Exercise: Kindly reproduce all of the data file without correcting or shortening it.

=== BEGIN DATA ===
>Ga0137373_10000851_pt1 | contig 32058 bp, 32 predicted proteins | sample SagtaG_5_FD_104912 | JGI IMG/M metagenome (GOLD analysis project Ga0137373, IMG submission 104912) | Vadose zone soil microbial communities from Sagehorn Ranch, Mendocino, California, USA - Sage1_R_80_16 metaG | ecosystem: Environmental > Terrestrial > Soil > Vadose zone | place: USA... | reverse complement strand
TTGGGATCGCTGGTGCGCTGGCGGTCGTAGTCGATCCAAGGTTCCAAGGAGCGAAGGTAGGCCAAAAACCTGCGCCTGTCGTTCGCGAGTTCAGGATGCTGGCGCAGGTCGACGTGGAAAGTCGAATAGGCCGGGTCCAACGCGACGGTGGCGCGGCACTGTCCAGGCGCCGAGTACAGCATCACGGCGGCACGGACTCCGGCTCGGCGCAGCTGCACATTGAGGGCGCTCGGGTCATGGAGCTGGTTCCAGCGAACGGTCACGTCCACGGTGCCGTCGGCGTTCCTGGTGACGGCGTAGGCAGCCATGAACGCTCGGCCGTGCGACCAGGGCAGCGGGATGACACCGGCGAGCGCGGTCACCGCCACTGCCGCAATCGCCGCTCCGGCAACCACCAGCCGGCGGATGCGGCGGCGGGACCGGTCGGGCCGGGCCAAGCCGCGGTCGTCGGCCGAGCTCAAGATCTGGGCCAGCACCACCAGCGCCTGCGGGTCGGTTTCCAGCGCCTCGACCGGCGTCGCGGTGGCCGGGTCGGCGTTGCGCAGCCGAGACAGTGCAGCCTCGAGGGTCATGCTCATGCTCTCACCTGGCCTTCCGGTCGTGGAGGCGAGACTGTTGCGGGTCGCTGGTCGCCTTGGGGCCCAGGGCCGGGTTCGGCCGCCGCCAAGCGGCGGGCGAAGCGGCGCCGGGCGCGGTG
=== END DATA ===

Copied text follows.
>Ga0137373_10000851_pt1 | contig 32058 bp, 32 predicted proteins | sample SagtaG_5_FD_104912 | JGI IMG/M metagenome (GOLD analysis project Ga0137373, IMG submission 104912) | Vadose zone soil microbial communities from Sagehorn Ranch, Mendocino, California, USA - Sage1_R_80_16 metaG | ecosystem: Environmental > Terrestrial > Soil > Vadose zone | place: USA... | reverse complement strand
TTGGGATCGCTGGTGCGCTGGCGGTCGTAGTCGATCCAAGGTTCCAAGGAGCGAAGGTAGGCCAAAAACCTGCGCCTGTCGTTCGCGAGTTCAGGATGCTGGCGCAGGTCGACGTGGAAAGTCGAATAGGCCGGGTCCAACGCGACGGTGGCGCGGCACTGTCCAGGCGCCGAGTACAGCATCACGGCGGCACGGACTCCGGCTCGGCGCAGCTGCACATTGAGGGCGCTCGGGTCATGGAGCTGGTTCCAGCGAACGGTCACGTCCACGGTGCCGTCGGCGTTCCTGGTGACGGCGTAGGCAGCCATGAACGCTCGGCCGTGCGACCAGGGCAGCGGGATGACACCGGCGAGCGCGGTCACCGCCACTGCCGCAATCGCCGCTCCGGCAACCACCAGCCGGCGGATGCGGCGGCGGGACCGGTCGGGCCGGGCCAAGCCGCGGTCGTCGGCCGAGCTCAAGATCTGGGCCAGCACCACCAGCGCCTGCGGGTCGGTTTCCAGCGCCTCGACCGGCGTCGCGGTGGCCGGGTCGGCGTTGCGCAGCCGAGACAGTGCAGCCTCGAGGGTCATGCTCATGCTCTCACCTGGCCTTCCGGTCGTGGAGGCGAGACTGTTGCGGGTCGCTGGTCGCCTTGGGGCCCAGGGCCGGGTTCGGCCGCCGCCAAGCGGCGGGCGAAGCGGCGCCGGGCGCGGTG